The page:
12. In cases where the complaint is related to verbal, physical or sexual abuse, bullying or violence, NC members will work with the complainant, if the complainant so wishes, to ensure that they have a support group around them and access to relevant services.

Return to motion “A new behaviour Policy and Complaints Procedure”

Announcing…NCAFC Winter Conference 2015!

11921816_965268716866375_6593609279777932551_o4-6 December 2015
Sheffield

Register for free
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Become a member of NCAFC
How our conference democracy works

Six months into the new Tory government and the attacks on students and education just keep coming, with the abolition of maintenance grants, hikes in loan repayments, and a whole array of nasty methods of pushing forward the marketisation of our education system.

The student fightback has already begun, with NCAFC organising the National Demo for Free Education in November and making plans for a national student strike in the next few months.

NCAFC National Conference is a chance to come together and plan where the student movement goes next. The weekend will include political discussion and debate, chances to learn about the student movement past and present, and make plans for the future.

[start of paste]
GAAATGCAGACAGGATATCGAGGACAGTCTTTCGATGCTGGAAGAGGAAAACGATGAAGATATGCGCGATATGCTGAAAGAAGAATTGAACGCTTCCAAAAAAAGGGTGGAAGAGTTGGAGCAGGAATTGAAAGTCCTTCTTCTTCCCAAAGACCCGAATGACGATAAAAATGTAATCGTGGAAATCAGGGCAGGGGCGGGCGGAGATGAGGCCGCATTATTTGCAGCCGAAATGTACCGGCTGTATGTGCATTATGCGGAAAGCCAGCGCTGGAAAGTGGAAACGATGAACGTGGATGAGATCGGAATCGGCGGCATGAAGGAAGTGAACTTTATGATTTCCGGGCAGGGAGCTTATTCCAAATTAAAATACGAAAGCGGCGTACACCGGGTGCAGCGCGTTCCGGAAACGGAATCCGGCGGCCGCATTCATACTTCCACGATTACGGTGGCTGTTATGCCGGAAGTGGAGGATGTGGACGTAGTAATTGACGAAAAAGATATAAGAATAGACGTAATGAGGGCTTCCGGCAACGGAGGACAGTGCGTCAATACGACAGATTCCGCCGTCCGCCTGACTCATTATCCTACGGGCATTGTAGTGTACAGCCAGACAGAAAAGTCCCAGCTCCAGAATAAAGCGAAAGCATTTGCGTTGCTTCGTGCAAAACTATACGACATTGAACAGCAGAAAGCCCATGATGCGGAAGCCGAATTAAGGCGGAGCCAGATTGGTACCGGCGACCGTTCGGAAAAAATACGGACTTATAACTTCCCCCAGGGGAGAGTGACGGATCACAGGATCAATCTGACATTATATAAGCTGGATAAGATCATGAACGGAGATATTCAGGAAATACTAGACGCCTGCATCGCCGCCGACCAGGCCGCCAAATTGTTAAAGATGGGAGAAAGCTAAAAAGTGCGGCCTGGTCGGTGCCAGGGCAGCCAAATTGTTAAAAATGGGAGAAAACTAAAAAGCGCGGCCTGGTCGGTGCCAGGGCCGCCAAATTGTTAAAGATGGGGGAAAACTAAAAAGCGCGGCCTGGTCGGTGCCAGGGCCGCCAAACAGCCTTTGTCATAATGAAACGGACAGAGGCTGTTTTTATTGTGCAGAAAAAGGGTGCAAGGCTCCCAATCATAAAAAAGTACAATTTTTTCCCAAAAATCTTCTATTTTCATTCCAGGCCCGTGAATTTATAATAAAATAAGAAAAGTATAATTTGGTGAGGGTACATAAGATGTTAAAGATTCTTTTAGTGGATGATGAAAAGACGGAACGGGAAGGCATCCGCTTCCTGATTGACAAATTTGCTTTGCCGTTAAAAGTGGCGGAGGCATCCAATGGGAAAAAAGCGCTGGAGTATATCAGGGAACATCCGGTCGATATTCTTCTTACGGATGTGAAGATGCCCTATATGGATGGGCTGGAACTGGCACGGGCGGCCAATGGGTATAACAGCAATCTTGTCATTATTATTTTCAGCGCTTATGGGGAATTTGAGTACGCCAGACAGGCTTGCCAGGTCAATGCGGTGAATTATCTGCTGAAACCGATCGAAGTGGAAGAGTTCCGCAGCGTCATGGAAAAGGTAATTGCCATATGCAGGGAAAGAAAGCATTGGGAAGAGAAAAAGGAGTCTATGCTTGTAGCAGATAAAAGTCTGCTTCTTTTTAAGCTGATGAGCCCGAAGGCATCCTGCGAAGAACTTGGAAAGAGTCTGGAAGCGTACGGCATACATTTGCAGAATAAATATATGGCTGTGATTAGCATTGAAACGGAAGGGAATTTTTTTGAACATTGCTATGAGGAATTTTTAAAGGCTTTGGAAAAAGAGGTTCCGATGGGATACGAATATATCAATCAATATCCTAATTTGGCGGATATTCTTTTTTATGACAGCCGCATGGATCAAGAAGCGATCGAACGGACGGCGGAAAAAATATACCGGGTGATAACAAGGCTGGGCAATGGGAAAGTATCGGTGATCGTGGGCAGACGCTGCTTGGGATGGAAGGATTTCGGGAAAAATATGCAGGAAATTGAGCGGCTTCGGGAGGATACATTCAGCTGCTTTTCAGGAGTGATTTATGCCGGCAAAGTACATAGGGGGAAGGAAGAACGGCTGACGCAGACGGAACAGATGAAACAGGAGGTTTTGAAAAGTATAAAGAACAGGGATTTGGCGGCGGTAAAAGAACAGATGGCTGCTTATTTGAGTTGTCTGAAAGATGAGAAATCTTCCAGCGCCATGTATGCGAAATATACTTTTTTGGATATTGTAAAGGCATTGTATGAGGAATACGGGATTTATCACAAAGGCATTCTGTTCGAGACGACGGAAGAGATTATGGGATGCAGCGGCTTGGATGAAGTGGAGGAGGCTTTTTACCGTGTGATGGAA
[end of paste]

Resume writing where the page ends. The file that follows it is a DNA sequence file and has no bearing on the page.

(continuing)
With a mix of speaker sessions, workshops, liberation caucuses, and democratic sessions, the conference is your chance to meet student activists from across the country and have your say on what NCAFC does next.

This conference will include the election of the National Committee (NC) as well as hearing and voting on motions submitted by the membership. The deadline for motion submission is 23:59, Friday 20 November. (For more information on how motions work, see How our conference democracy works)

We will be providing accommodation. Please register online, and get in touch if you have any questions via [email protected].

How NCAFC democracy works: how to make proposals and run for election!

3650546408_25f717dee4-300x199The NCAFC is different from many other organisations on the left because it is democratic. It belongs to our members – every person who becomes part of our campaign has a say in how it is run. Our Summer Conference (June 12-14 in Sheffield) is an opportunity for all of us to discuss, debate and decide where we should take our movement next. So this guide exists to explain how the NCAFC works and how you can contribute to decision-making by submitting proposals and running for election.

Deadlines at a glance

    • Motions (submissions open now): 23:59 Wednesday 3 June
    • Amendments: 23:59 Wednesday 10 June
    • Nominations for National Committee places (at the conference in person, or via email if not attending):  Saturday 13 June.